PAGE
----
1. Keep it minimal by only installing the applications necessary to run the operating system.
  2. Install a popular set of applications you believe users would like to use.
  3. Install a heavy assortment of applications so that users do not have to download anything extra.
For me there are merits in each approach.
If you keep it minimal then it is up to the user to decide on the software they wish to install. For more experienced users this is easy because they already know what is out there.
If you go for option 2 and install a popular set of applications then you are second guessing the applications that people would like to use. This is an acceptable approach because it means the system is useable out of the box and the user can get going straight away and if they prefer other applications they can install them as required.
Option 3 seems more scattergun but for new users it is actually a fairly valid thing to do. Disk space is no longer really at a premium and so installing extra software isn’t really a problem unless it loads at startup and uses up memory.
If you have never tried Linux before it is probably quite an exciting prospect seeing so many options available. You can try out 2 or 3 of each type of application and decide on the one you wish to use.
Emmabuntus has a few quirks. As it is a French distribution there are a few menus and applications that have French headings. The radiotray application is full of French radio stations and there is the issue I raised when running Emmabuntus for the first time where I couldn’t enter a root password because the keyboard layout defaulted to French.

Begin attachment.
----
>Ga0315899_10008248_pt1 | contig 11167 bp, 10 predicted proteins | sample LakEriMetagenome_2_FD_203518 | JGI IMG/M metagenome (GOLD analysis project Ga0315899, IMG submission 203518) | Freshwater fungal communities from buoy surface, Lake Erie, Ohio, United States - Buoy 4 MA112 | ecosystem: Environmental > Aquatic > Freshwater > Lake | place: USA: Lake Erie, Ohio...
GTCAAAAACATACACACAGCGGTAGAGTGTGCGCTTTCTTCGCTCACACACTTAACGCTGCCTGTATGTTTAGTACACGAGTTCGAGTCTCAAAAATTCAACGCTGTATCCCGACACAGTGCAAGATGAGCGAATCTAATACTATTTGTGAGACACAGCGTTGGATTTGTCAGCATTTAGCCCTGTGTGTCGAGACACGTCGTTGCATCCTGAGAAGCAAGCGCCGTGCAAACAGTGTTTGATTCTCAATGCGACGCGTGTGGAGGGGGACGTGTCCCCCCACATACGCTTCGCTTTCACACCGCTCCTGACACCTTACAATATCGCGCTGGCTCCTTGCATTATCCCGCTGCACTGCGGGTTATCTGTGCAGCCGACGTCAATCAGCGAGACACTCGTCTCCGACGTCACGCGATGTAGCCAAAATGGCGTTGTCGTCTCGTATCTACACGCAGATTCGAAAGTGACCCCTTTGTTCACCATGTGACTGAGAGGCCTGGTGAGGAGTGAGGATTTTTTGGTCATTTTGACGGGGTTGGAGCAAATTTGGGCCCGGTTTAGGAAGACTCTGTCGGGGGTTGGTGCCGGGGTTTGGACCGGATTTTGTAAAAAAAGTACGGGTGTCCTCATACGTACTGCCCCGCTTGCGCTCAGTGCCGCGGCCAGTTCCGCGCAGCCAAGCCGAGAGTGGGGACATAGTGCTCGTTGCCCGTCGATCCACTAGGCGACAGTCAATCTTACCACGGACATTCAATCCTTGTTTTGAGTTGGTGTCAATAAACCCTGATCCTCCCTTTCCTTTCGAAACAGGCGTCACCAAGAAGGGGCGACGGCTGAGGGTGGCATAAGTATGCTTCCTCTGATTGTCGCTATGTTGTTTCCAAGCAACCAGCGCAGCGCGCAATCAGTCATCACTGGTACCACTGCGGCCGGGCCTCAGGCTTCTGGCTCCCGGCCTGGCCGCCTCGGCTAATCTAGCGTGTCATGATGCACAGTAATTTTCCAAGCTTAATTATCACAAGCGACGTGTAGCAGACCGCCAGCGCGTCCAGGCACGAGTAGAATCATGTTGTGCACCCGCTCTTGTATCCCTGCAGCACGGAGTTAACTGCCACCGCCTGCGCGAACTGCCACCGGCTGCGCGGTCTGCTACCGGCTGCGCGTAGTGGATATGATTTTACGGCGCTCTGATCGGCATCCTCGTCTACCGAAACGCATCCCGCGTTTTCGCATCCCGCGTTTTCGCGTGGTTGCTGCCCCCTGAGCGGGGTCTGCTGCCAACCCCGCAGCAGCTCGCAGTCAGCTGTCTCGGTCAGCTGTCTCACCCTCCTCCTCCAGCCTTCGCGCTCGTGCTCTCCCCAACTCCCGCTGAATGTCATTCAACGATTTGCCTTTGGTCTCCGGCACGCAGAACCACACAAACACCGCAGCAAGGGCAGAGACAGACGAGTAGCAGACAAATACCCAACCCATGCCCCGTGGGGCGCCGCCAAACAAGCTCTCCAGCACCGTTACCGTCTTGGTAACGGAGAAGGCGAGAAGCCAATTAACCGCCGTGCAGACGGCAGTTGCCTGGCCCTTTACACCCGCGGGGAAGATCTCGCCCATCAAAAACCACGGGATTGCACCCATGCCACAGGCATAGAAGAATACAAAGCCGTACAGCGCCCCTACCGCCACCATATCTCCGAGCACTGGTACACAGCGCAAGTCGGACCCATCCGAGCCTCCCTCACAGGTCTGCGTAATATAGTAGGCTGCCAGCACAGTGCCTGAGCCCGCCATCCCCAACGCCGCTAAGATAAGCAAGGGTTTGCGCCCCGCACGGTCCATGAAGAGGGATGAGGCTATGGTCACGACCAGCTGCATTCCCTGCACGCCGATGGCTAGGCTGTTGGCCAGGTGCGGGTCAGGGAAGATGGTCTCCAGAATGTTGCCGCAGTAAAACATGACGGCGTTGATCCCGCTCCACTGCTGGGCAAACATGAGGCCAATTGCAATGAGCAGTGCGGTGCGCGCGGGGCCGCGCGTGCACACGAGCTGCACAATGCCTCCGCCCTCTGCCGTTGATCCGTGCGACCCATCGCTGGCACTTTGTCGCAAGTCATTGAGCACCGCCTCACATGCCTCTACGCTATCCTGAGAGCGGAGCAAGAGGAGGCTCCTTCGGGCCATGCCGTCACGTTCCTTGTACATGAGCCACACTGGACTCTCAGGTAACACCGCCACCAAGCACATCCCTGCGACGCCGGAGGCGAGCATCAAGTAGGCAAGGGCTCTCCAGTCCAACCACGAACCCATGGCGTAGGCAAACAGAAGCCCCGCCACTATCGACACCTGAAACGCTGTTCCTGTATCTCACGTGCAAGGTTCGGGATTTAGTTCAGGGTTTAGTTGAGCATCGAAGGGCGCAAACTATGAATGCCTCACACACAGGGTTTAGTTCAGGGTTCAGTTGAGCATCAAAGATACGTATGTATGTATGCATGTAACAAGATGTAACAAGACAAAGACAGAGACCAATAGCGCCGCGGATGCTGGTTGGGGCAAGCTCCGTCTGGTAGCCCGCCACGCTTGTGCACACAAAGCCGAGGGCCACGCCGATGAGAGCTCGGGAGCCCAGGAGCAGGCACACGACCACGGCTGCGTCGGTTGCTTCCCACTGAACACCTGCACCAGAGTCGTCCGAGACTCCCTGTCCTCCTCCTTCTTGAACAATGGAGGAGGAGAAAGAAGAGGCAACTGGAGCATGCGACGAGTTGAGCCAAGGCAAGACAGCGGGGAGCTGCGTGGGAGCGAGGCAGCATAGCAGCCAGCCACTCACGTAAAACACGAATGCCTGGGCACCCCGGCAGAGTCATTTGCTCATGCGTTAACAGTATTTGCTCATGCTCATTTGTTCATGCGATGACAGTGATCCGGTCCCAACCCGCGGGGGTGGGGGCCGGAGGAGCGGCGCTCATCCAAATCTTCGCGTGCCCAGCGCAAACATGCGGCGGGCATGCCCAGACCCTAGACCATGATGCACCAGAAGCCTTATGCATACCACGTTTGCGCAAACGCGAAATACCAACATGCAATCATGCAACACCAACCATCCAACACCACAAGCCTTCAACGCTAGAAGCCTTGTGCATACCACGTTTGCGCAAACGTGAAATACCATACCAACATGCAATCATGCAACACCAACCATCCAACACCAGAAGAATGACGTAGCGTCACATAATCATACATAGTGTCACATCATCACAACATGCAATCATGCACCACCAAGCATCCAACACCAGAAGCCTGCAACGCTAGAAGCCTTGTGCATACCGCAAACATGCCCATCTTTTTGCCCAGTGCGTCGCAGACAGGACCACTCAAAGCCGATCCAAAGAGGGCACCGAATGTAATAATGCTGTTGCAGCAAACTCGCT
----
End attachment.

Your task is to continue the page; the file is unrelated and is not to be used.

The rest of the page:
Other than the small issues raised I have to say that Emmabuntus was a real pleasure to use for the past week. Everything just works and the XFCE desktop keeps things running snappily. Emmabuntus does really take the Xubuntu 12.04 release and add to it.
The Cairodock is really nice and it makes it much easier to navigate the system than the standard XFCE panels.
I have decided to install Emmabuntus onto my netbook for a while to see how I get on because having downloaded 3.5 GB of software I may as well use it.
If you have a computer that is a few years old but not ancient then I would really recommend Emmabuntus.
Thankyou for reading


  1. Hi Dmitry,

    Thank you for your remark, effectively there is a translation error in the information panel removing languages, but the same mistake is in French too 🙁

    Yes there are french words in the screenshots, those are the titles of french songs, and the names of french radios. I'm sorry but I'm french, and for now we do not have in English people in the team, but if people want to help us to control our next release in their native language, they are welcome, and you can contact us here: http://contact.emmabuntus.org

    But the French roots on your review of Emmabuntüs 2 1.01 have been corrected, see http://emmabuntus.sourceforge.net/mediawiki/images/6/6a/Screenshot_right_click_details.png

  2. I have a hobby of taking old computers and cleaning and refurbing them up, then passing them on to families that don't have the financial resources to purchase one. this linux platform is, in my opinion, a great choice to use. yes, it's not Windows, but personally I think that Linux is a better answer. Inasmuch as I am retired, this brings pleasure and purpose to my life. May God Bless you and yours. Thank you Emmabuntus_2.